April 13, 2024
The blue blur returns in his crowning achievement. Sonic Mania, The Finger Guns Review;

Sonic Mania has been probably my most anticipated game since it’s reveal in July of 2016. On paper, everything seemed like it was moving in the right direction. Sonic as a character had become a bit of a punchline, and as a Sonic veteran, this made me sad. It was heartbreaking to see my favourite mascot consistently put in games that were not worthy of his name. For whatever reason, the move to 3D had stifled and bemused his developers, seemingly unaware of what to do with him, the exact opposite happening to Mario also lost me bragging rights on the playground.

Sure, there were flowers growing from the ever sinking mud of 3D Sonic games. Generations and Colors very nearly started a trend of games that I still consider ‘quite-to-very’ good, sadly it didn’t last long. After the utter abomination that was Sonic Boom, it seemed that all hope was lost for my ultimate childhood gaming hero.

(Shout out to the LEGO Dimensions Sonic content, which was perhaps the best Sonic had been in years)

And yet here we are, back where it all began with a brand new 2D Sonic game and, if you’ll excuse the hyperbole, it’s probably his greatest game of all time.


Mania invokes all that was great about the OG Sonic games, the ones that we all adore (shut it you at the back, it’s true and you know it). Essentially taking all the very best parts from Sonic 1, 2, 3 and & Knuckles, it’s probably unfair on the game to just call it a mash-up of all Sonic’s most memorable moments, but it’s so much more than that. What Christian Whitehead (retro Sonic extraordinaire and the guy responsible for the terrific mobile versions of the classic games) and team have done is breathe new life into these great moments, and in doing so making them even more exciting. That SEGA finally had the balls to give Sonic to the fans shows their commitment in bringing him back to the highest pedestal, and what they’ve created is a game absolutely stacked with easter-eggs, in-jokes that only the Sonic hardcore will ever understand and some brand new mechanics which makes Green Hill Zone feel brand new all over again.

Bringing skills Sonic had in later games to Sonic 1 levels is a genius move, and with mechanics such as the drop dash, which allows Sonic a very quick burst of speed when he is in mid-air. It’s very handy when you need to change direction and just need to give Sonic a little edge to get out of a jam. I’ve been able to use it on multiple occasions to power my way through the bosses, of which there is one at the end of every goddamn level, not just at the end of an act. Each one is a slight tweak of a classic boss battle, though I’m not going to ruin the surprise here of just what they are. A couple in particular would leave the most discerned Sonic fan grinning like an idiot.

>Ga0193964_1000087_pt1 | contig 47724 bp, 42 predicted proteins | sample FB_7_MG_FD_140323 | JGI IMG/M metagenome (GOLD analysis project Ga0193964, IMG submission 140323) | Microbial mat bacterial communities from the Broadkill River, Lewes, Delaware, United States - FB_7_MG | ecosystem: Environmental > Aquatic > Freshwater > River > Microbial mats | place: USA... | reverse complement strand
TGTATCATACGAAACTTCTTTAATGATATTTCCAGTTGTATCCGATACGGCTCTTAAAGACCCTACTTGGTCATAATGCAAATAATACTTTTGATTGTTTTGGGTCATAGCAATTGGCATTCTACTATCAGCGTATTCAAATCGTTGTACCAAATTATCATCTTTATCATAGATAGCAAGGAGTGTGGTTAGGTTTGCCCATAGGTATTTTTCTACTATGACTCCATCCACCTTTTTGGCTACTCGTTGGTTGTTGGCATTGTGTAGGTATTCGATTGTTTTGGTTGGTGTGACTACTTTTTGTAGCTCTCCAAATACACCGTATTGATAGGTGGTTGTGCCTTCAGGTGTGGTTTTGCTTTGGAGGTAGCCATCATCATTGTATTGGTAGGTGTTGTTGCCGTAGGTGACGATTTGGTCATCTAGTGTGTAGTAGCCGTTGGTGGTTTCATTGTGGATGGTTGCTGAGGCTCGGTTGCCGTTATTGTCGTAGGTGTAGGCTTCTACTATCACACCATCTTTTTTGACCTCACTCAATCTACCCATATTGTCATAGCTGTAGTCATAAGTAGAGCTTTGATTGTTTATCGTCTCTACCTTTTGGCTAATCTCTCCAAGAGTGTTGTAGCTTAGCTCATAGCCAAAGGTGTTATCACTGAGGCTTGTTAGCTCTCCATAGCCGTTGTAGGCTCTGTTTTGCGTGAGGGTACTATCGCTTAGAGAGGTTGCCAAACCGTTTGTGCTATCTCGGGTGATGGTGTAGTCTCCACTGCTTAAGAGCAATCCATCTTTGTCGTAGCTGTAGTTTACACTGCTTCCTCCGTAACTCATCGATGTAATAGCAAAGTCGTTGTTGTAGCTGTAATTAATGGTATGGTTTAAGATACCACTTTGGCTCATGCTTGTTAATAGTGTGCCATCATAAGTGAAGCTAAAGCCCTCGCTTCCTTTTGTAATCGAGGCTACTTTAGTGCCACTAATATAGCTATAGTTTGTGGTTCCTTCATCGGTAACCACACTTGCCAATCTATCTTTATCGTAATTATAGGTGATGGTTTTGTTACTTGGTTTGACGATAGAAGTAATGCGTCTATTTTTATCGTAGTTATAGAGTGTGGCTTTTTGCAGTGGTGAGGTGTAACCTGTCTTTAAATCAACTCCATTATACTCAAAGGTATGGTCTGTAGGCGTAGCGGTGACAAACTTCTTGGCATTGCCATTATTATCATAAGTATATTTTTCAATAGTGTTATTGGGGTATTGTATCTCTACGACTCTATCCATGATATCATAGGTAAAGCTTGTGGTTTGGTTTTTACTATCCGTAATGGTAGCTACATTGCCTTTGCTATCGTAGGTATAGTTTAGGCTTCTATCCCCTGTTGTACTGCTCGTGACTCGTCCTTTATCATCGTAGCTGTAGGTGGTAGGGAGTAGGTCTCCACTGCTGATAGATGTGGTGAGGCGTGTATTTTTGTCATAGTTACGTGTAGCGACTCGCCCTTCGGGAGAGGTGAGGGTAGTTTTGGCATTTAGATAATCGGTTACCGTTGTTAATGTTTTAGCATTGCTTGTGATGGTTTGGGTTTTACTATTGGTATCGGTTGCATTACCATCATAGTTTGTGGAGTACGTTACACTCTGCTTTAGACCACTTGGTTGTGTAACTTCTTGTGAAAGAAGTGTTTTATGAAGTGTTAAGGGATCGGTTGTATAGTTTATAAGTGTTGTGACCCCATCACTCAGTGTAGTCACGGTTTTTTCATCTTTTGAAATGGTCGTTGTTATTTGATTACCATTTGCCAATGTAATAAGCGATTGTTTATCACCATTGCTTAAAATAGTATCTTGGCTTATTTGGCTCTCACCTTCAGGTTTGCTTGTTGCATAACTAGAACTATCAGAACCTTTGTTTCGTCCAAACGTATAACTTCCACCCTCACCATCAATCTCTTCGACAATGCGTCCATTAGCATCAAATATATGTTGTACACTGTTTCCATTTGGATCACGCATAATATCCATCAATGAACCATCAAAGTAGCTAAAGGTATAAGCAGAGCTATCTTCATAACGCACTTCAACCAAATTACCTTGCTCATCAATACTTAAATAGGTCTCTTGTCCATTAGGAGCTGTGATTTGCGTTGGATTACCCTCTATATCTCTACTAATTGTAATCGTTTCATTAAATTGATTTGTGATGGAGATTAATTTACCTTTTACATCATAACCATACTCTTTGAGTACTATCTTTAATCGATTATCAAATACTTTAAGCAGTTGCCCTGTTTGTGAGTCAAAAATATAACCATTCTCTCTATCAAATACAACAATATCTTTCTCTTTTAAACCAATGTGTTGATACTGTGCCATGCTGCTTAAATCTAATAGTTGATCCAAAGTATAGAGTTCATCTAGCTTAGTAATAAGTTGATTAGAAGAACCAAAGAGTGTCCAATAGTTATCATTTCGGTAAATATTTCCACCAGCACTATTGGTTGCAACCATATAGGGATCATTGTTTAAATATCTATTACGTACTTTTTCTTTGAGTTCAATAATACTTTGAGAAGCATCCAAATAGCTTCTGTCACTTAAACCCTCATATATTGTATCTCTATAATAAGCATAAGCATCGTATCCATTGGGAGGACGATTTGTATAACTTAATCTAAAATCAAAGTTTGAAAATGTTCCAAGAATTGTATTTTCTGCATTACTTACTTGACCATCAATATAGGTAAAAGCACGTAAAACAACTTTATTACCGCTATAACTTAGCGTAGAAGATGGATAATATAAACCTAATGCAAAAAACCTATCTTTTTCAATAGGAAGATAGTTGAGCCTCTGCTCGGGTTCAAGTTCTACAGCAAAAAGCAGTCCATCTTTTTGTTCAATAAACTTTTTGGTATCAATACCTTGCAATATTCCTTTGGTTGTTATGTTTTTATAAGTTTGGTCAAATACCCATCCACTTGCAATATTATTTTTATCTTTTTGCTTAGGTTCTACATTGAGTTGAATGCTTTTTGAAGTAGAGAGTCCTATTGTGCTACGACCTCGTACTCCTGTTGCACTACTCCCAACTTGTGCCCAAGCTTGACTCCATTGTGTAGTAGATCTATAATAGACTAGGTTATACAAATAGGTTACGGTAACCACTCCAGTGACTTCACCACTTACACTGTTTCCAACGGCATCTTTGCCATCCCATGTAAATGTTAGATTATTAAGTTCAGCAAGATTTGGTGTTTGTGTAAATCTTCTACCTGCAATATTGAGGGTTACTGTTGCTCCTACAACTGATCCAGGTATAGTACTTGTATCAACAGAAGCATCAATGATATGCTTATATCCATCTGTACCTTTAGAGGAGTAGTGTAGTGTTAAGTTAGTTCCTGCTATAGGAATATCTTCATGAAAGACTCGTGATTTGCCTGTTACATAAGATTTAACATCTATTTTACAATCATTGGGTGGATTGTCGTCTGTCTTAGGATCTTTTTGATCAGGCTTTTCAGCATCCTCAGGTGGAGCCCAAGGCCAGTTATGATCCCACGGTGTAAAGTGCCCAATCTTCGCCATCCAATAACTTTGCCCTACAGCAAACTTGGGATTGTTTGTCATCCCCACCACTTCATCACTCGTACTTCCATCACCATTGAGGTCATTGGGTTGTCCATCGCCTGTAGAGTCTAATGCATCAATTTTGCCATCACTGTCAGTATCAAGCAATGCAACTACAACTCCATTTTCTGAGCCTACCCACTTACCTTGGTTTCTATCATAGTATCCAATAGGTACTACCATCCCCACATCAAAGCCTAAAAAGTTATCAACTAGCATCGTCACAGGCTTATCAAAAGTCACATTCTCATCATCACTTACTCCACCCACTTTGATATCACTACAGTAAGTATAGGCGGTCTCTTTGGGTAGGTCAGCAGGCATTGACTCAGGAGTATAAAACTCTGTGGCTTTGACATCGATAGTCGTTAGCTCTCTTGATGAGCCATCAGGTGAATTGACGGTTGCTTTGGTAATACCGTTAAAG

Good to see you again, old friend.

The level design is what makes an awful lot of the greatness of Sonic Mania sing. The majority of the game is brand new courses on classic levels, such as Green Hill Zone and the almighty Chemical Plant Zone (some of us loved it, Scully). It will all feel so familiar and yet it’s immeasurably brand new, with the first act feeling more like the classic zones and then second going hell for leather and incorporating new ways to get around the levels such as the bouncing chemicals and the coloured DNA-like substance which can push you up to a higher level. You’re going to want to play through each level a few times to find the optimum route, as there are many throughout each level. The beauty in the level designs is just how differently you can tear through them. There’s a chance you’re going to play this game and discover a route that I haven’t yet and vice versa.

Levels such as Studiopolis feel like a brand new Casino Night Zone, which takes you right back to powering your way through the classic level only to be stuck behind a wall because you’re too busy bouncing on star bells to rack up your points. It’s these moments that bring back the feeling of nostalgia but in a very modern way. It’s all brand new but it feels like you’ve been there before, like going back to your school after 20 years. It’s jarring, but also really rather exciting and you can’t help but grin until your face gets stuck like that. Sonic Mania is a dream come true for Sonic fans of the classic era and it’s reasons like this which make it so. They just get it, man.